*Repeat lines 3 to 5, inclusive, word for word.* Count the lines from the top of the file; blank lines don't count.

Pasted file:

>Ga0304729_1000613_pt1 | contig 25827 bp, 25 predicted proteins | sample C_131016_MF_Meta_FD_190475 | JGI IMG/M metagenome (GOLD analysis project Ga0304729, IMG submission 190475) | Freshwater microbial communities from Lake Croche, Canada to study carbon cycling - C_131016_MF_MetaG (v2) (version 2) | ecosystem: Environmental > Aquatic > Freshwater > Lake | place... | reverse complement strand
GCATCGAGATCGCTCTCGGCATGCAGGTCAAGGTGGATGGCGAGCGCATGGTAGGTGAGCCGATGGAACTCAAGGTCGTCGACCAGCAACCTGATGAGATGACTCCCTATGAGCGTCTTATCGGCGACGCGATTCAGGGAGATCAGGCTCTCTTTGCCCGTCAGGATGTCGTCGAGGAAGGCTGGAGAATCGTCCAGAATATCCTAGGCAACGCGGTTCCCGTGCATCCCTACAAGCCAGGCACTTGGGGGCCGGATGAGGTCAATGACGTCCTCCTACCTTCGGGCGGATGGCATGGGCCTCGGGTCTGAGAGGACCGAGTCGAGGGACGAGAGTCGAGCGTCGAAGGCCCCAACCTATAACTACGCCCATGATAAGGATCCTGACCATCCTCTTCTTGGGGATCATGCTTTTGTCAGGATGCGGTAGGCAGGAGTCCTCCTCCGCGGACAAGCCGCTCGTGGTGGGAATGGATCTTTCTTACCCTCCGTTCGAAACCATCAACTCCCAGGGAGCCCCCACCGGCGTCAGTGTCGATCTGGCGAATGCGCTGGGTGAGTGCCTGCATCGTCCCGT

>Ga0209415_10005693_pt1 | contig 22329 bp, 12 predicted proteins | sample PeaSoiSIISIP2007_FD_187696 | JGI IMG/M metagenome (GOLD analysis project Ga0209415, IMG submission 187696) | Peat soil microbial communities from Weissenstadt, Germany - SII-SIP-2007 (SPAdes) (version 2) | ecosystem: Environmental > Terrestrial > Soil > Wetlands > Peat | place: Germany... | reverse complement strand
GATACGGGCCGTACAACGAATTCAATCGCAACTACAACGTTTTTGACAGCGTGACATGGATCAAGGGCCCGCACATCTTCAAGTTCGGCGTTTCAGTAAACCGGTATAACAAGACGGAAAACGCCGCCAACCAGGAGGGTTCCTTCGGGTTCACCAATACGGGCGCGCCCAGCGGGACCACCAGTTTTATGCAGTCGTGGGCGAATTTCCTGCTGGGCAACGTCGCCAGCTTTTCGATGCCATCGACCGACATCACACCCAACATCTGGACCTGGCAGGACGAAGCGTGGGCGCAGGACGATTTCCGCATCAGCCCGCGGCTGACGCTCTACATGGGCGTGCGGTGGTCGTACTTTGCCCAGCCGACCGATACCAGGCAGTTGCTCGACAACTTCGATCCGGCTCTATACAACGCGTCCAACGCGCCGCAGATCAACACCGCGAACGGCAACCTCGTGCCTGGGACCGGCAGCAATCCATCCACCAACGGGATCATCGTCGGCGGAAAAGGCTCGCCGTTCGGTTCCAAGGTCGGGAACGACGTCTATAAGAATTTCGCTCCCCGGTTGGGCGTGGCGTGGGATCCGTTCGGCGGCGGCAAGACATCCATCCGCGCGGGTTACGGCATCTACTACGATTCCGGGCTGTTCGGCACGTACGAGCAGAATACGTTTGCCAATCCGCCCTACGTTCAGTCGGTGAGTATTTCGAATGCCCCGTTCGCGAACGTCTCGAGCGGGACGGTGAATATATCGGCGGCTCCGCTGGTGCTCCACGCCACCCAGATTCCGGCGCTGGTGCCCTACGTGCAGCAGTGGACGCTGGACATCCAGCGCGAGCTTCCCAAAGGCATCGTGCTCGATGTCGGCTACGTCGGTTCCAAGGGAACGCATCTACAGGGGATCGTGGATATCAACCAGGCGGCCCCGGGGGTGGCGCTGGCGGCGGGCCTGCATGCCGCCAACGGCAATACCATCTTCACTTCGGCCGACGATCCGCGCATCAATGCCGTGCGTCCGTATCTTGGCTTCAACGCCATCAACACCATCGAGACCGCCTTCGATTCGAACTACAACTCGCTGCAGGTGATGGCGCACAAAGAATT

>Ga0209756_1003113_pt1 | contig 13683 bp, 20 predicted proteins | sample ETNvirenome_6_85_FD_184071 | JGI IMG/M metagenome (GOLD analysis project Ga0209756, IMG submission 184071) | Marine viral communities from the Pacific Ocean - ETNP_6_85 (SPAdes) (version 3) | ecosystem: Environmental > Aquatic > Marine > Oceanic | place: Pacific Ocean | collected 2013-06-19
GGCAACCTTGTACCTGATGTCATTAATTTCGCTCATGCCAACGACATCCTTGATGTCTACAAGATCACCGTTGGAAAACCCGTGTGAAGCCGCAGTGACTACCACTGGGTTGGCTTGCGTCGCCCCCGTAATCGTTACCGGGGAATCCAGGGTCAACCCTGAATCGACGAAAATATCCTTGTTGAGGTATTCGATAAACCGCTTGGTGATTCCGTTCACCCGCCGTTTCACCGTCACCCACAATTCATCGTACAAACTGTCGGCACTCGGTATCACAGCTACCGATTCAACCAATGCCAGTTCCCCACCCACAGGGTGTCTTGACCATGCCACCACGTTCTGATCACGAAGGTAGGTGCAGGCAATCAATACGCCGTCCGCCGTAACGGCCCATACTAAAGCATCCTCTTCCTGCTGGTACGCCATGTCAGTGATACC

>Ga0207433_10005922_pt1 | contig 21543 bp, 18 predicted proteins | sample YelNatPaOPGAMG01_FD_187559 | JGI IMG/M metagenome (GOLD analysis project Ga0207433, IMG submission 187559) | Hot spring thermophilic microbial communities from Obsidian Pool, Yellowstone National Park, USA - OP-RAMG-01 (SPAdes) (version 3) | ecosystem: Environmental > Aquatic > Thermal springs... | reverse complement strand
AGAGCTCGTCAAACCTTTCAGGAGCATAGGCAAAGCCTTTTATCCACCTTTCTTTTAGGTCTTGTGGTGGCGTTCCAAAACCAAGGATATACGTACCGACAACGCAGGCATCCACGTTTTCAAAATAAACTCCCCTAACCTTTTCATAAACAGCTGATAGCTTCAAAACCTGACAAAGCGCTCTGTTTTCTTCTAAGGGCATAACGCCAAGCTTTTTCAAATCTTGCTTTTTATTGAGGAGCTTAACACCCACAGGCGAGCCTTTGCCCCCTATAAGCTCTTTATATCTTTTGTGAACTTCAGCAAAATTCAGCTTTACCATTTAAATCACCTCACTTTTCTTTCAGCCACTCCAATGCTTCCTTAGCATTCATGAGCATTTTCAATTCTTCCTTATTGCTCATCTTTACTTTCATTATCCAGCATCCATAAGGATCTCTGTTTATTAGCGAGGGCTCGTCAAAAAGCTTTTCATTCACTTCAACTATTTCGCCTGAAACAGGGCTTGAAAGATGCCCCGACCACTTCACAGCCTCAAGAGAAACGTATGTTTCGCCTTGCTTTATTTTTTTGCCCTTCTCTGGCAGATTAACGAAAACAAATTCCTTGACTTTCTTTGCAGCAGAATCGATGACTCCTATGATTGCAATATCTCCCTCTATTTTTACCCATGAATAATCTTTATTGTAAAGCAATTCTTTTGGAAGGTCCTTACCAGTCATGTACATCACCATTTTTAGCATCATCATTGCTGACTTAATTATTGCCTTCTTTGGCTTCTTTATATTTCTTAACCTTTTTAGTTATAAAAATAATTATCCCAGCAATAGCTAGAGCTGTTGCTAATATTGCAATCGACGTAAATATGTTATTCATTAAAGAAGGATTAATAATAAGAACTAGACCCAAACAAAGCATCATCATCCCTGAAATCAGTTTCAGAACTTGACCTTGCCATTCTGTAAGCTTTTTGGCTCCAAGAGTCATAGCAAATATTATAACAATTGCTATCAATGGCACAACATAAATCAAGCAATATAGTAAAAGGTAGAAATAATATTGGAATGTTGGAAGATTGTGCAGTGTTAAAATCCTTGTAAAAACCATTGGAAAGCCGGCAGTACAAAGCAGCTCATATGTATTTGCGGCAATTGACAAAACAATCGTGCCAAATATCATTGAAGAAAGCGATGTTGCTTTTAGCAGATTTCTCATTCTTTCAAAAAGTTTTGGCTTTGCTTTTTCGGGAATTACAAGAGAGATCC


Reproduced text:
>Ga0209415_10005693_pt1 | contig 22329 bp, 12 predicted proteins | sample PeaSoiSIISIP2007_FD_187696 | JGI IMG/M metagenome (GOLD analysis project Ga0209415, IMG submission 187696) | Peat soil microbial communities from Weissenstadt, Germany - SII-SIP-2007 (SPAdes) (version 2) | ecosystem: Environmental > Terrestrial > Soil > Wetlands > Peat | place: Germany... | reverse complement strand
GATACGGGCCGTACAACGAATTCAATCGCAACTACAACGTTTTTGACAGCGTGACATGGATCAAGGGCCCGCACATCTTCAAGTTCGGCGTTTCAGTAAACCGGTATAACAAGACGGAAAACGCCGCCAACCAGGAGGGTTCCTTCGGGTTCACCAATACGGGCGCGCCCAGCGGGACCACCAGTTTTATGCAGTCGTGGGCGAATTTCCTGCTGGGCAACGTCGCCAGCTTTTCGATGCCATCGACCGACATCACACCCAACATCTGGACCTGGCAGGACGAAGCGTGGGCGCAGGACGATTTCCGCATCAGCCCGCGGCTGACGCTCTACATGGGCGTGCGGTGGTCGTACTTTGCCCAGCCGACCGATACCAGGCAGTTGCTCGACAACTTCGATCCGGCTCTATACAACGCGTCCAACGCGCCGCAGATCAACACCGCGAACGGCAACCTCGTGCCTGGGACCGGCAGCAATCCATCCACCAACGGGATCATCGTCGGCGGAAAAGGCTCGCCGTTCGGTTCCAAGGTCGGGAACGACGTCTATAAGAATTTCGCTCCCCGGTTGGGCGTGGCGTGGGATCCGTTCGGCGGCGGCAAGACATCCATCCGCGCGGGTTACGGCATCTACTACGATTCCGGGCTGTTCGGCACGTACGAGCAGAATACGTTTGCCAATCCGCCCTACGTTCAGTCGGTGAGTATTTCGAATGCCCCGTTCGCGAACGTCTCGAGCGGGACGGTGAATATATCGGCGGCTCCGCTGGTGCTCCACGCCACCCAGATTCCGGCGCTGGTGCCCTACGTGCAGCAGTGGACGCTGGACATCCAGCGCGAGCTTCCCAAAGGCATCGTGCTCGATGTCGGCTACGTCGGTTCCAAGGGAACGCATCTACAGGGGATCGTGGATATCAACCAGGCGGCCCCGGGGGTGGCGCTGGCGGCGGGCCTGCATGCCGCCAACGGCAATACCATCTTCACTTCGGCCGACGATCCGCGCATCAATGCCGTGCGTCCGTATCTTGGCTTCAACGCCATCAACACCATCGAGACCGCCTTCGATTCGAACTACAACTCGCTGCAGGTGATGGCGCACAAAGAATT

>Ga0209756_1003113_pt1 | contig 13683 bp, 20 predicted proteins | sample ETNvirenome_6_85_FD_184071 | JGI IMG/M metagenome (GOLD analysis project Ga0209756, IMG submission 184071) | Marine viral communities from the Pacific Ocean - ETNP_6_85 (SPAdes) (version 3) | ecosystem: Environmental > Aquatic > Marine > Oceanic | place: Pacific Ocean | collected 2013-06-19